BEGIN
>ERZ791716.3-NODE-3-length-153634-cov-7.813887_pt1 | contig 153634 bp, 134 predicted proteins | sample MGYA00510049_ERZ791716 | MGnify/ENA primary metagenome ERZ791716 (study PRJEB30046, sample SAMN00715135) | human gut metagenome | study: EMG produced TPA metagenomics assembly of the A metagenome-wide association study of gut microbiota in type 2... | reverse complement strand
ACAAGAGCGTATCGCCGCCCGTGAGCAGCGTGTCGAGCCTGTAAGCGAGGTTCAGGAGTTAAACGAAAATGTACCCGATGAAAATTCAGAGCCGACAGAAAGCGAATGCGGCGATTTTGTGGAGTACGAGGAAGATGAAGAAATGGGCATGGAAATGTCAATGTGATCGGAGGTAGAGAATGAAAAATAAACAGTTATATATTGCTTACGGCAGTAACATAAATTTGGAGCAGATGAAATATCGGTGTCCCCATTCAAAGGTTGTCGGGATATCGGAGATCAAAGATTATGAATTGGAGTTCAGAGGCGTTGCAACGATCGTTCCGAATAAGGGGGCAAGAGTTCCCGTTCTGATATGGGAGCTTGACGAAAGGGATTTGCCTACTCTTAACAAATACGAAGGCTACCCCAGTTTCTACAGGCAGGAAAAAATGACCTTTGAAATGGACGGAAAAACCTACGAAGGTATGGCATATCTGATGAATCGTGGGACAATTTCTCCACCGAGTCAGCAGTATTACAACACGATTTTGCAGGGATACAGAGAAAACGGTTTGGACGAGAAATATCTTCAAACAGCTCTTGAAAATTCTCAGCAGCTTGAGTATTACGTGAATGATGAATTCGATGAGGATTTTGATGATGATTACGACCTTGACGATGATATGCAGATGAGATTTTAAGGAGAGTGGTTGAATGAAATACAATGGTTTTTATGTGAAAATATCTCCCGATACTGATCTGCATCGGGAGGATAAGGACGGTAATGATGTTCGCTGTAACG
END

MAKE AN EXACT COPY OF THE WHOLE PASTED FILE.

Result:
>ERZ791716.3-NODE-3-length-153634-cov-7.813887_pt1 | contig 153634 bp, 134 predicted proteins | sample MGYA00510049_ERZ791716 | MGnify/ENA primary metagenome ERZ791716 (study PRJEB30046, sample SAMN00715135) | human gut metagenome | study: EMG produced TPA metagenomics assembly of the A metagenome-wide association study of gut microbiota in type 2... | reverse complement strand
ACAAGAGCGTATCGCCGCCCGTGAGCAGCGTGTCGAGCCTGTAAGCGAGGTTCAGGAGTTAAACGAAAATGTACCCGATGAAAATTCAGAGCCGACAGAAAGCGAATGCGGCGATTTTGTGGAGTACGAGGAAGATGAAGAAATGGGCATGGAAATGTCAATGTGATCGGAGGTAGAGAATGAAAAATAAACAGTTATATATTGCTTACGGCAGTAACATAAATTTGGAGCAGATGAAATATCGGTGTCCCCATTCAAAGGTTGTCGGGATATCGGAGATCAAAGATTATGAATTGGAGTTCAGAGGCGTTGCAACGATCGTTCCGAATAAGGGGGCAAGAGTTCCCGTTCTGATATGGGAGCTTGACGAAAGGGATTTGCCTACTCTTAACAAATACGAAGGCTACCCCAGTTTCTACAGGCAGGAAAAAATGACCTTTGAAATGGACGGAAAAACCTACGAAGGTATGGCATATCTGATGAATCGTGGGACAATTTCTCCACCGAGTCAGCAGTATTACAACACGATTTTGCAGGGATACAGAGAAAACGGTTTGGACGAGAAATATCTTCAAACAGCTCTTGAAAATTCTCAGCAGCTTGAGTATTACGTGAATGATGAATTCGATGAGGATTTTGATGATGATTACGACCTTGACGATGATATGCAGATGAGATTTTAAGGAGAGTGGTTGAATGAAATACAATGGTTTTTATGTGAAAATATCTCCCGATACTGATCTGCATCGGGAGGATAAGGACGGTAATGATGTTCGCTGTAACG